London, U.K. --- (METERING.COM) --- November 23, 2009 - The United Kingdom government is making available £30 million for the installation of charging points for electric vehicles on streets, car parks and in commercial, retail and leisure facilities.
The initiative, Plugged-In Places, will support the development of between three and six electric car cities and regions across the U.K., which will act as trailblazers for electric car technology. The experiences of these locations will inform the future development of a national charging infrastructure.
The funding, to be made available in two phases, will be provided to consortia made up of local authorities, businesses, electricity distributors and suppliers and other organizations.
The total number and location of charging infrastructure supported by this initiative will depend on local plans and requirements. The intention is that successful applicants will match the government’s investment.
“Our aim is for electric and low carbon cars to be an everyday feature of life on U.K. roads in less than five years,” said Transport Secretary Andrew Adonis. “There is still a lot of work to be done, however Plugged-In Places is one very significant step putting us firmly on the path to a low carbon future.”
The government believes that while in the long term the private sector, either in the form of electricity suppliers and distributors or other third parties, will ultimately take the lead in infrastructure provision, in the early years infrastructure needs to be delivered by a combination of government (both central and local) and private sector contributions.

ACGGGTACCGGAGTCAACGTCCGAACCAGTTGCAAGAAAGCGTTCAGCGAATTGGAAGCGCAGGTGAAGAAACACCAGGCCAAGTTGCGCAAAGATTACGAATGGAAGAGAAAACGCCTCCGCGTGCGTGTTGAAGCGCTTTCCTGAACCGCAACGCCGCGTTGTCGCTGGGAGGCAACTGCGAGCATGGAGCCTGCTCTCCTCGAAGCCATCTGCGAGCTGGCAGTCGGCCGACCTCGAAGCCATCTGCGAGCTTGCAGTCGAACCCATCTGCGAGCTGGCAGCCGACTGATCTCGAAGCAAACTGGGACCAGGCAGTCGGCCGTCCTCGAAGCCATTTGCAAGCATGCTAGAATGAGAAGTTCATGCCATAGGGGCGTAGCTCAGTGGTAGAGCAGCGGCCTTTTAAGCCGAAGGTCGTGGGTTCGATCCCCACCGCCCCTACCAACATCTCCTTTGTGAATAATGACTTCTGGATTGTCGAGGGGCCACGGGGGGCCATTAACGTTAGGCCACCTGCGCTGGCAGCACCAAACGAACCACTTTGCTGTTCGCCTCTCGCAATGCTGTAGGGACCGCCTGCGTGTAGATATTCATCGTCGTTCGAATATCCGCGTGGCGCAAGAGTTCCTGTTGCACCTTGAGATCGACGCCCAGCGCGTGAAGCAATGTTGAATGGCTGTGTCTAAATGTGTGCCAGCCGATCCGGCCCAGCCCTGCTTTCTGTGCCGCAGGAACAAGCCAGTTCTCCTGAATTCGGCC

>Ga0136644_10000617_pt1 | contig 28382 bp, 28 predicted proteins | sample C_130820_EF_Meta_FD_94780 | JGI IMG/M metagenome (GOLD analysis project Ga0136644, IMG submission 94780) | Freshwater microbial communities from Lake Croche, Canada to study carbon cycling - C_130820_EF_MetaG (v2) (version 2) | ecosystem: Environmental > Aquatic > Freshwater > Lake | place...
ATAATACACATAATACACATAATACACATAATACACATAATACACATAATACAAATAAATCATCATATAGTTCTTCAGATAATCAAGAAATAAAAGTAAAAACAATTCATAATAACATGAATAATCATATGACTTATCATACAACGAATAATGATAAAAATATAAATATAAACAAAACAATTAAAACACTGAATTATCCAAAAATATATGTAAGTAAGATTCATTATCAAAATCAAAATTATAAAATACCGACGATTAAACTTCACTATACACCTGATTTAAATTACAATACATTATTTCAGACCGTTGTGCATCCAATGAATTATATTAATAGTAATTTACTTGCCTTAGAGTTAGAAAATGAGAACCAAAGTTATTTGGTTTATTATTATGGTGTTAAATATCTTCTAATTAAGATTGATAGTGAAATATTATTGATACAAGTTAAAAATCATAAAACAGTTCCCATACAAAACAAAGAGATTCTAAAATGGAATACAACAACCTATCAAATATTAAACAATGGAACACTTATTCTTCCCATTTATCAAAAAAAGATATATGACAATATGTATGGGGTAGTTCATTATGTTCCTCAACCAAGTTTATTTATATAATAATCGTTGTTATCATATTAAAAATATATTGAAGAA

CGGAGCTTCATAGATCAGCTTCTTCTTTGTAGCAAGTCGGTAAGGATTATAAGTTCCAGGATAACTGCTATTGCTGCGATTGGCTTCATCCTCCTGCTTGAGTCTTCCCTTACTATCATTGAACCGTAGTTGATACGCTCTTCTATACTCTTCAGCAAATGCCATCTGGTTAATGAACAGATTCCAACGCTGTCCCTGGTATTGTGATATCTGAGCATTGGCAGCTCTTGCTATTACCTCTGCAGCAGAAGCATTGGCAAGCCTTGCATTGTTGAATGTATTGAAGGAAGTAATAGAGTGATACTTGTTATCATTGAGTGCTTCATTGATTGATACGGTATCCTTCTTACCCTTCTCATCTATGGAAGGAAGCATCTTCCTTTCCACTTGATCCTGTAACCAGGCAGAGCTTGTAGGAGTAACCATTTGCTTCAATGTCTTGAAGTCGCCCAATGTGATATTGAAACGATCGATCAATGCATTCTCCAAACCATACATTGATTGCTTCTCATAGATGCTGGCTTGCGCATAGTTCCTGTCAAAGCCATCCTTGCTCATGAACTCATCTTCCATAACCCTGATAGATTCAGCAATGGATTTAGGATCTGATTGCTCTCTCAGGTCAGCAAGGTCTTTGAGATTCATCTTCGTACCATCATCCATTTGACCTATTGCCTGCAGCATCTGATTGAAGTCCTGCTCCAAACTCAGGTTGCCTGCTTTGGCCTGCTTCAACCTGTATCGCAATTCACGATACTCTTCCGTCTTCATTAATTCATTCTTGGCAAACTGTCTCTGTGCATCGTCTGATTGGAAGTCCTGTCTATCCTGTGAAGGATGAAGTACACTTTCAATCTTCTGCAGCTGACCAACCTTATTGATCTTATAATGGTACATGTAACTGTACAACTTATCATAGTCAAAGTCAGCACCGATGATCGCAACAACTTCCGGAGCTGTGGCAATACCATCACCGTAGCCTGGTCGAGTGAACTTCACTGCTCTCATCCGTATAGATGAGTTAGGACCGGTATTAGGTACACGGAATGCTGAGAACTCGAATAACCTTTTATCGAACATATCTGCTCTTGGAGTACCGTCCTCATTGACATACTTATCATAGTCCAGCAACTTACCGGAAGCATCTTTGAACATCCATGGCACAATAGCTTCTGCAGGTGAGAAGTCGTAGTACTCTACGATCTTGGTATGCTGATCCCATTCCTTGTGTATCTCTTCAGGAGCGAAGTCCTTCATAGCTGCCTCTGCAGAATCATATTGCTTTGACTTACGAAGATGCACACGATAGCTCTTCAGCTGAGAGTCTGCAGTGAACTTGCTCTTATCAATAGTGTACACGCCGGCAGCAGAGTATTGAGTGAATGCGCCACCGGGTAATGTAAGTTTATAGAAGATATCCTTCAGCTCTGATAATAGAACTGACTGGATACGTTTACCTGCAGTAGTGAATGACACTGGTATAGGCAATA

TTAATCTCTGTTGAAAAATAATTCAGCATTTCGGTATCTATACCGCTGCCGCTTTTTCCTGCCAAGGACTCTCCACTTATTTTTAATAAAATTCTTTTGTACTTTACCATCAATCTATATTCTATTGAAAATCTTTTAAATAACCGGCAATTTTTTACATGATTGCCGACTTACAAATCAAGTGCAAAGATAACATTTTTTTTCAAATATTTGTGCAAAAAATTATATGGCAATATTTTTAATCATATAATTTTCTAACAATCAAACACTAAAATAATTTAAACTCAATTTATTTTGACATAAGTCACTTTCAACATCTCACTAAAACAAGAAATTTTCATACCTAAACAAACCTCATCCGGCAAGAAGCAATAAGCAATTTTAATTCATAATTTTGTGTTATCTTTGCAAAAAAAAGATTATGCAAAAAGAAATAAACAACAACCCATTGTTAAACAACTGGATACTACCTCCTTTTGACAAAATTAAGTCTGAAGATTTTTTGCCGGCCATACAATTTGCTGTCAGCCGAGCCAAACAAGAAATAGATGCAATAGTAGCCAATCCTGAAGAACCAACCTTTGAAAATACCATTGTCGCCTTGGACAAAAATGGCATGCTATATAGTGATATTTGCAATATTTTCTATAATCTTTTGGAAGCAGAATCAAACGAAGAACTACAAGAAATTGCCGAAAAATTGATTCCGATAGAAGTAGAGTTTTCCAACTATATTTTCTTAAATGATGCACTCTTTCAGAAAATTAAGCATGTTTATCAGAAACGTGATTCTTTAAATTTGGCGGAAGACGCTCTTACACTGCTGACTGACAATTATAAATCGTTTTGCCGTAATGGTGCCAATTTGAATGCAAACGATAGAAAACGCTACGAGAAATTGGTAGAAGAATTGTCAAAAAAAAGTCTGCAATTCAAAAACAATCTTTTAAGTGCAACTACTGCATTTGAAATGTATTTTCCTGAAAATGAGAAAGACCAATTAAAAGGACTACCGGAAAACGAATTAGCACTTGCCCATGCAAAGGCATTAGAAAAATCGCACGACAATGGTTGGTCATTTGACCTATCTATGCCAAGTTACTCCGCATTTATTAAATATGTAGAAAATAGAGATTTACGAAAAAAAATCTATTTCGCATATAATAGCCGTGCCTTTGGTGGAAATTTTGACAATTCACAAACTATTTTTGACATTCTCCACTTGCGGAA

Through Plugged-In Places, the creation of a critical mass of infrastructure is envisaged in a number of lead cities or regions, which are best placed to be at the forefront of the adoption of electric vehicles. As part of the initiative, different approaches for recharging electric vehicles will be tested.
Overall, the government is investing around £400 million to encourage the development, manufacture and use of next generation ultra-low carbon vehicles. Delivered by the Office for Low Emission Vehicles this support is being targeted to create new jobs in a low carbon automotive sector and to cut carbon from U.K. road transport.
The government also announced that with funding of £500,000 through the Alternative Fuels Infrastructure Grant Program, among other developments 72 electric charging points will be provided in London and the West Midlands.